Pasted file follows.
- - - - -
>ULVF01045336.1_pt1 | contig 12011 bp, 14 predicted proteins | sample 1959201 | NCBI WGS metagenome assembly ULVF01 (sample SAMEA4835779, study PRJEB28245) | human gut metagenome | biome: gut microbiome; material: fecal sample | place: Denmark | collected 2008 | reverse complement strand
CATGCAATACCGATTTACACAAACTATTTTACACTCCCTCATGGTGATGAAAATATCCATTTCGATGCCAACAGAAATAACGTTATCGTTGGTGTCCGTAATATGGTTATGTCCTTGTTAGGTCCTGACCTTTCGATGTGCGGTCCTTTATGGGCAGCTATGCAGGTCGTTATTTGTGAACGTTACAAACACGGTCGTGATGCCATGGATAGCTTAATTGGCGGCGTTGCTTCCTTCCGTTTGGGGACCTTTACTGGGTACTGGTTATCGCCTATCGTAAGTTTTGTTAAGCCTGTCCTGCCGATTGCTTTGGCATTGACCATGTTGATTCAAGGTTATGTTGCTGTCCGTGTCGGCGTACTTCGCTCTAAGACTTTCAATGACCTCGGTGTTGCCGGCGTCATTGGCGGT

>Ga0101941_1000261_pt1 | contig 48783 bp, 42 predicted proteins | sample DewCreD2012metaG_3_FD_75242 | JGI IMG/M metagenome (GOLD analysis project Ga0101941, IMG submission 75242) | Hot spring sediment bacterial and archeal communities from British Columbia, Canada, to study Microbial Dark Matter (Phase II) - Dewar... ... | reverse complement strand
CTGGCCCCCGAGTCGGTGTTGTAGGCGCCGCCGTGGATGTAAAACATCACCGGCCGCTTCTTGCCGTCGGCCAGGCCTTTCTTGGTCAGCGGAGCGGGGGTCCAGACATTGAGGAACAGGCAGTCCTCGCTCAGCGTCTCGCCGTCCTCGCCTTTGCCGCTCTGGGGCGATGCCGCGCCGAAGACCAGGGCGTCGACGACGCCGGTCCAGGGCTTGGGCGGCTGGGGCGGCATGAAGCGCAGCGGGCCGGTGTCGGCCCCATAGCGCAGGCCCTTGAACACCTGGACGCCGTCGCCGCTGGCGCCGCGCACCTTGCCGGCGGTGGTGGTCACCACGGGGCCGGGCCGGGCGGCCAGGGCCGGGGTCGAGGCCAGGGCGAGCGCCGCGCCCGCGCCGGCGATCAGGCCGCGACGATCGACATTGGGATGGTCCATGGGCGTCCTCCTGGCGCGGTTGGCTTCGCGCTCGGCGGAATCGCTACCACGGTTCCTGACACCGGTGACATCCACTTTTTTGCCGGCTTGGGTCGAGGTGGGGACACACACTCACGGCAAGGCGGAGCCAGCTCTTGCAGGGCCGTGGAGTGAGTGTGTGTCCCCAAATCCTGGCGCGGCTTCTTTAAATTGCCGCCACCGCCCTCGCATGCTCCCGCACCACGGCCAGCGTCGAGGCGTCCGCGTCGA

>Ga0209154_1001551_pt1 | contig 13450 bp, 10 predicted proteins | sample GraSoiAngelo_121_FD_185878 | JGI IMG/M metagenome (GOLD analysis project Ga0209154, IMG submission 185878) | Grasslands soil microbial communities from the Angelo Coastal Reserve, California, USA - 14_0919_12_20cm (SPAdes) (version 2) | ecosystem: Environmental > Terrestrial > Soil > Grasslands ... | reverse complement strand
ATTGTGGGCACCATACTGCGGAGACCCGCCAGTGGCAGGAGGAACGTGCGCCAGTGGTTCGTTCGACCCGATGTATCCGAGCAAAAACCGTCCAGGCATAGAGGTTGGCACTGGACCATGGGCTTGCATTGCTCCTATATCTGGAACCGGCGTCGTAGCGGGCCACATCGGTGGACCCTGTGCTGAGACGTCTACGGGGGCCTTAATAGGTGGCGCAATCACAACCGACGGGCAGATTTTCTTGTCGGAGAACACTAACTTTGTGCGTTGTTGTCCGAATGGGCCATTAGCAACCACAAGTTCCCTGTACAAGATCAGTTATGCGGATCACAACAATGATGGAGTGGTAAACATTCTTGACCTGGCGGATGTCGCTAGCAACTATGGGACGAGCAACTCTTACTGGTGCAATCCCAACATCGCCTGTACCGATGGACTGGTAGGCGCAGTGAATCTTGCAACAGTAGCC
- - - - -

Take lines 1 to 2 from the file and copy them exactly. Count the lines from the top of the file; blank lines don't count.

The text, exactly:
>ULVF01045336.1_pt1 | contig 12011 bp, 14 predicted proteins | sample 1959201 | NCBI WGS metagenome assembly ULVF01 (sample SAMEA4835779, study PRJEB28245) | human gut metagenome | biome: gut microbiome; material: fecal sample | place: Denmark | collected 2008 | reverse complement strand
CATGCAATACCGATTTACACAAACTATTTTACACTCCCTCATGGTGATGAAAATATCCATTTCGATGCCAACAGAAATAACGTTATCGTTGGTGTCCGTAATATGGTTATGTCCTTGTTAGGTCCTGACCTTTCGATGTGCGGTCCTTTATGGGCAGCTATGCAGGTCGTTATTTGTGAACGTTACAAACACGGTCGTGATGCCATGGATAGCTTAATTGGCGGCGTTGCTTCCTTCCGTTTGGGGACCTTTACTGGGTACTGGTTATCGCCTATCGTAAGTTTTGTTAAGCCTGTCCTGCCGATTGCTTTGGCATTGACCATGTTGATTCAAGGTTATGTTGCTGTCCGTGTCGGCGTACTTCGCTCTAAGACTTTCAATGACCTCGGTGTTGCCGGCGTCATTGGCGGT